Web design

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What is the New WordPress Block Editor: A WordPress Gutenberg Guide

If you manage a WordPress website, you probably noticed the warnings and additional editor plugins that were being promoted over the last year. For a while, there was a Gutenberg editor plugin that would help you to “test” your website. But as of December 6, 2018, WordPress 5.0 and later will use Gutenberg as the default content writer for WordPress. And as a “block editor”, boy, is it different.

How to Make Sure Your Website is Accessible

No matter what platform you’re using (WordPress, Shopify, Wix, or something else) there’s really no excuse for not making your website accessible. There are, in fact, all kinds of reasons to start thinking about web accessibility (or #a11y, if you’re into numeryms). The key takeaway is that making your website accessible makes it available to MORE VISITORS, not just for anyone with physical disabilities.

Internationalization and your Website

The word “Internationalization” is often abbreviated to “i18n”, which is a numerym. “i18n” is used because there are 18 letters between the ‘i’ and the ‘n’. Accessibility, by the way, uses the numerym “a11y”. It’s not new – there are web standards to help regulate it, and in fact a whole section devoted to it on W3C. But in terms of Accessibility, making your website available to all users is a pretty big deal. And that includes more than *just* language choices.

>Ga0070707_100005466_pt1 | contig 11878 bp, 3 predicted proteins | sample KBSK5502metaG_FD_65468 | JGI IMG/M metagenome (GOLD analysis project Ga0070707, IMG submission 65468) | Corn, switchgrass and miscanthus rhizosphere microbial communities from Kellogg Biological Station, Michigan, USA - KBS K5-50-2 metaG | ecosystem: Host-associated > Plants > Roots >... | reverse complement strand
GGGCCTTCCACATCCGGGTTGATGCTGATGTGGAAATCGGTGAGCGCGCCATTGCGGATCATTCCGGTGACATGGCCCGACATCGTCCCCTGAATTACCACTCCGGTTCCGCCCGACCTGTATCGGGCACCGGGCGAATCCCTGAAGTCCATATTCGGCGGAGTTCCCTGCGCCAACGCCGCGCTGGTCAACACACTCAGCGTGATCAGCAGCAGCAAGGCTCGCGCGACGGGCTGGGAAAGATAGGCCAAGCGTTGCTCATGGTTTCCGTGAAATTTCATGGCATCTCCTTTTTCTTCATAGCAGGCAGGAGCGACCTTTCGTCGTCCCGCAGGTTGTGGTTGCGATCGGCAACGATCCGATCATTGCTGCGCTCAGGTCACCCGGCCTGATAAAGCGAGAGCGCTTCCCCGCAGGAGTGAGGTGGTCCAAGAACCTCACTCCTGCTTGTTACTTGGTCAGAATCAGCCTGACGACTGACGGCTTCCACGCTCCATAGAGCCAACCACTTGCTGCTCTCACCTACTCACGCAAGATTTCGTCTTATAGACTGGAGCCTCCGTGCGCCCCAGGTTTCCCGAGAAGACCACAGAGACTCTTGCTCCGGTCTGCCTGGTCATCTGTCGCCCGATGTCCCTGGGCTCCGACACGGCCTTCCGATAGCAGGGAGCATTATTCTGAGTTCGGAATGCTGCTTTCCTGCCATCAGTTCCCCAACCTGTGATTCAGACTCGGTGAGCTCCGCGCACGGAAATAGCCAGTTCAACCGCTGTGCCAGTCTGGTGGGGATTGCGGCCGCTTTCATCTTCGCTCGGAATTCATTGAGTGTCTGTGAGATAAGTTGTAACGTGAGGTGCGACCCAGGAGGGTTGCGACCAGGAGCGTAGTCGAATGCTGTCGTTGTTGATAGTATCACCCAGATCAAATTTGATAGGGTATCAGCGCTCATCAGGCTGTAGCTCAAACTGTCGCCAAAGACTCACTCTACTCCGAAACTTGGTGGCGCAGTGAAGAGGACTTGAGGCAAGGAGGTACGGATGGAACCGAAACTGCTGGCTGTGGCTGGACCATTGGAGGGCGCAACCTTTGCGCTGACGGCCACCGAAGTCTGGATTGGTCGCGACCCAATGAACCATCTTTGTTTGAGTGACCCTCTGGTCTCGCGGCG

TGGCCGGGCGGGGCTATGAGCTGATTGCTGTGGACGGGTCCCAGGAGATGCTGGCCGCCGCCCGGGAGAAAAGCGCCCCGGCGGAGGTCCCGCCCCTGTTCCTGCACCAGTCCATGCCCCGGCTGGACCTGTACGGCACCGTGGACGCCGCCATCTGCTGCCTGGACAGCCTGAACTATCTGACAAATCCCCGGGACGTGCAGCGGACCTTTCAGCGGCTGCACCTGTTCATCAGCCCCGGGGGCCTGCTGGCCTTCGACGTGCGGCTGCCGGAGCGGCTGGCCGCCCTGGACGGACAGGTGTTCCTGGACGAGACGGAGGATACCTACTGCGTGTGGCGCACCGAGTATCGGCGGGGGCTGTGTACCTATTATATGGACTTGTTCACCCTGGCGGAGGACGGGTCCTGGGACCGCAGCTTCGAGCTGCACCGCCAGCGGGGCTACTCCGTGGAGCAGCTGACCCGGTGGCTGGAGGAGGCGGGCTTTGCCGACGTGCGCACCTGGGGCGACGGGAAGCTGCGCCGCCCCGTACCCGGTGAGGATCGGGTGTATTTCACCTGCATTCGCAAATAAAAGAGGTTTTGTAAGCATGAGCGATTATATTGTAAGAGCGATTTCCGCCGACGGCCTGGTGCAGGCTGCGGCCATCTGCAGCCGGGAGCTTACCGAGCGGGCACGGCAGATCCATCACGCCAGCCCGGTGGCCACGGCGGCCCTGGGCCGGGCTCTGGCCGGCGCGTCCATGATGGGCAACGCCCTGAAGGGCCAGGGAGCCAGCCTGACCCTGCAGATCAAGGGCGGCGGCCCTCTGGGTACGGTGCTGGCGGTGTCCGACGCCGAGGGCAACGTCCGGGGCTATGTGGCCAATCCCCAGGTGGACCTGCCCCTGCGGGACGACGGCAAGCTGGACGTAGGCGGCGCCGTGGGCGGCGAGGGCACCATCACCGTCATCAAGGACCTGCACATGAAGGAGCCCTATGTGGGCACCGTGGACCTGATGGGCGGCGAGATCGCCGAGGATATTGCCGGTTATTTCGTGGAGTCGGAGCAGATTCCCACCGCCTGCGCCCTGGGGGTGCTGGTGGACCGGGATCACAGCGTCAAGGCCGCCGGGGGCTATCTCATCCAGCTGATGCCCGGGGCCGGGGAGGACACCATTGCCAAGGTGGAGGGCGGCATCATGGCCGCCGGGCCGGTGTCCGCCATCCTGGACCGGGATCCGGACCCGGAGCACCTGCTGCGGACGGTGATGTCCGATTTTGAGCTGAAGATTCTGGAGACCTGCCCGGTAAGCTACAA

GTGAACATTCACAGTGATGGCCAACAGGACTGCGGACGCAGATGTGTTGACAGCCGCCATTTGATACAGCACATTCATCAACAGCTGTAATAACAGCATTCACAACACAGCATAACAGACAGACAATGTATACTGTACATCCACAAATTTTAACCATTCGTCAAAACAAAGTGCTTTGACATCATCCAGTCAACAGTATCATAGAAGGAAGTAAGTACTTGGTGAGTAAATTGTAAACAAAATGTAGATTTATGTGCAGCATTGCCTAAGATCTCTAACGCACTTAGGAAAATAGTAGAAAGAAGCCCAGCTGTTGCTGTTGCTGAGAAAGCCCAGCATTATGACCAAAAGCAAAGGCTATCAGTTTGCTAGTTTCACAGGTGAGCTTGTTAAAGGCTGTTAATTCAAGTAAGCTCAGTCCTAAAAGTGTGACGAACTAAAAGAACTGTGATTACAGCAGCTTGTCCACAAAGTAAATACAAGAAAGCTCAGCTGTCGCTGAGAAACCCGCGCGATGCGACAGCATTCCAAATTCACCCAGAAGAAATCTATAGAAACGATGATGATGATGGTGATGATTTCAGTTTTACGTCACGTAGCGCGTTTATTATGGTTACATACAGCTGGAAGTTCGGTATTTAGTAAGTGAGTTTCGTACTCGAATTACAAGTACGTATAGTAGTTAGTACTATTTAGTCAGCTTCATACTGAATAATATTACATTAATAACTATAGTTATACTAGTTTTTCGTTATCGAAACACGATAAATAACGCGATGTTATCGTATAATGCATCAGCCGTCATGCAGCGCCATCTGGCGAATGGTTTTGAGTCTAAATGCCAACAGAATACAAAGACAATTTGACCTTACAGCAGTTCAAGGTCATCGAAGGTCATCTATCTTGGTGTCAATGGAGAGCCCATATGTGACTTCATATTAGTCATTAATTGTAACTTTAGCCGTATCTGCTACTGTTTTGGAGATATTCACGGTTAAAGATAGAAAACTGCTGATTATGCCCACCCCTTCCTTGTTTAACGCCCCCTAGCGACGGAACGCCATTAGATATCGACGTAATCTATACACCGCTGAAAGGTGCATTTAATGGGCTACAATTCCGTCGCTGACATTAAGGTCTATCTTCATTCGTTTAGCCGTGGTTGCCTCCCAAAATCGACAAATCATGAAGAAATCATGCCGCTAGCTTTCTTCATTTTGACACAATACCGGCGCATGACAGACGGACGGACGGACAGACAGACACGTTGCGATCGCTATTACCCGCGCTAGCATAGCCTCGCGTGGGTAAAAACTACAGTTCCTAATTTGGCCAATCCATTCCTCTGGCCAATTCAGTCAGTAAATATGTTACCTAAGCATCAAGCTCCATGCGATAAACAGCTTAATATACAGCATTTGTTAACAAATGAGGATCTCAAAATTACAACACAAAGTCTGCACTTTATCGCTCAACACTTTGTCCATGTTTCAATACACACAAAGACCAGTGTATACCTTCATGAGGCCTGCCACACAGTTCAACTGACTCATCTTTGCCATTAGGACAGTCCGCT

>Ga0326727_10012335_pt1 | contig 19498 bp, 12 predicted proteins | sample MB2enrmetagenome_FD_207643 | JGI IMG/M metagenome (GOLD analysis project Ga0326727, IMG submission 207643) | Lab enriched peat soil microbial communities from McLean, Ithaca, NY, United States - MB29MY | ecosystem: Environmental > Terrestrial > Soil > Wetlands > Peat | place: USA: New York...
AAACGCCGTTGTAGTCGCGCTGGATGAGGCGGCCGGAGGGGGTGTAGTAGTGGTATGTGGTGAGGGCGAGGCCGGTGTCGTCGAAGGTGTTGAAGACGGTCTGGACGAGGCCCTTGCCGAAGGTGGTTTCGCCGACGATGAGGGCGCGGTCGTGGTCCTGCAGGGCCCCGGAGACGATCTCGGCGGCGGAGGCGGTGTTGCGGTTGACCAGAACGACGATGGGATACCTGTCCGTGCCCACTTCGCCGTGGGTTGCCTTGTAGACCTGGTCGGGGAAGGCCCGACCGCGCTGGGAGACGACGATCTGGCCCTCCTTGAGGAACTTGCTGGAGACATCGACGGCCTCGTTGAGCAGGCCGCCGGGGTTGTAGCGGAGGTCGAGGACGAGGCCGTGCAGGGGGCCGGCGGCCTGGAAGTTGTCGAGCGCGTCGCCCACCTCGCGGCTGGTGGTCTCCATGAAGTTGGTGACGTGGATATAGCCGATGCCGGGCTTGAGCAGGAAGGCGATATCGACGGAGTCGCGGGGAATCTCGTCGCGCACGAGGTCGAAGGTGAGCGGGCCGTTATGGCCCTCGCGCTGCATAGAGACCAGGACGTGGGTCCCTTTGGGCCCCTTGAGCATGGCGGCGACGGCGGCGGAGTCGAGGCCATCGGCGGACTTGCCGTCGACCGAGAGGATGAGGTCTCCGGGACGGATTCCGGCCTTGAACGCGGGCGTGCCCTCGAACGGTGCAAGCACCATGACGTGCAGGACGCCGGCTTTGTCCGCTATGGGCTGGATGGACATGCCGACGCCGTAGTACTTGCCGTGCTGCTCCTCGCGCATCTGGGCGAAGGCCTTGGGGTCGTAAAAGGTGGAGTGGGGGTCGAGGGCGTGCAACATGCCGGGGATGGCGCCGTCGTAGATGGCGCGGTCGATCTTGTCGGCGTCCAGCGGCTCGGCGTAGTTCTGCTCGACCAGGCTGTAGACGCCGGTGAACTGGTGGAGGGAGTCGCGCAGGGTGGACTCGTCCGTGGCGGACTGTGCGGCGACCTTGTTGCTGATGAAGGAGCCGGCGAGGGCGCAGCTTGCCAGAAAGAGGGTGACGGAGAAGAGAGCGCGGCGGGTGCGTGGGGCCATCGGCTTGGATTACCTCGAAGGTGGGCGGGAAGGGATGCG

UX Design & Accessibility

Accessibility should equal  Usability for all. A design is only useful if it’s accessible to the user:  any  user, anywhere, any time. We often mistake the concept of accessibility as involving people with disabilities. But accessibility is simply a function of access. If UX is your user’s experience, then an accessible UX just means that more users can have a positive digital experience on your website. And that means a more positive experience with your company.

Font Carefully: How to Choose Fonts for Your Website

Choosing your font (or font family) for your website may not be something you’ve thought about, but you should – it can actually be a bit complicated. Maybe you went with whatever site builder you’re using had set as a default, and didn’t consider its impact or whether that choice is even a good match for you or your website. If your logo has sans-serif font, do you want to use a sans-serif font throughout your site, or a serif font? And what if you want to use some funky font nobody else has used? Will it even show up properly on someone else’s computer?

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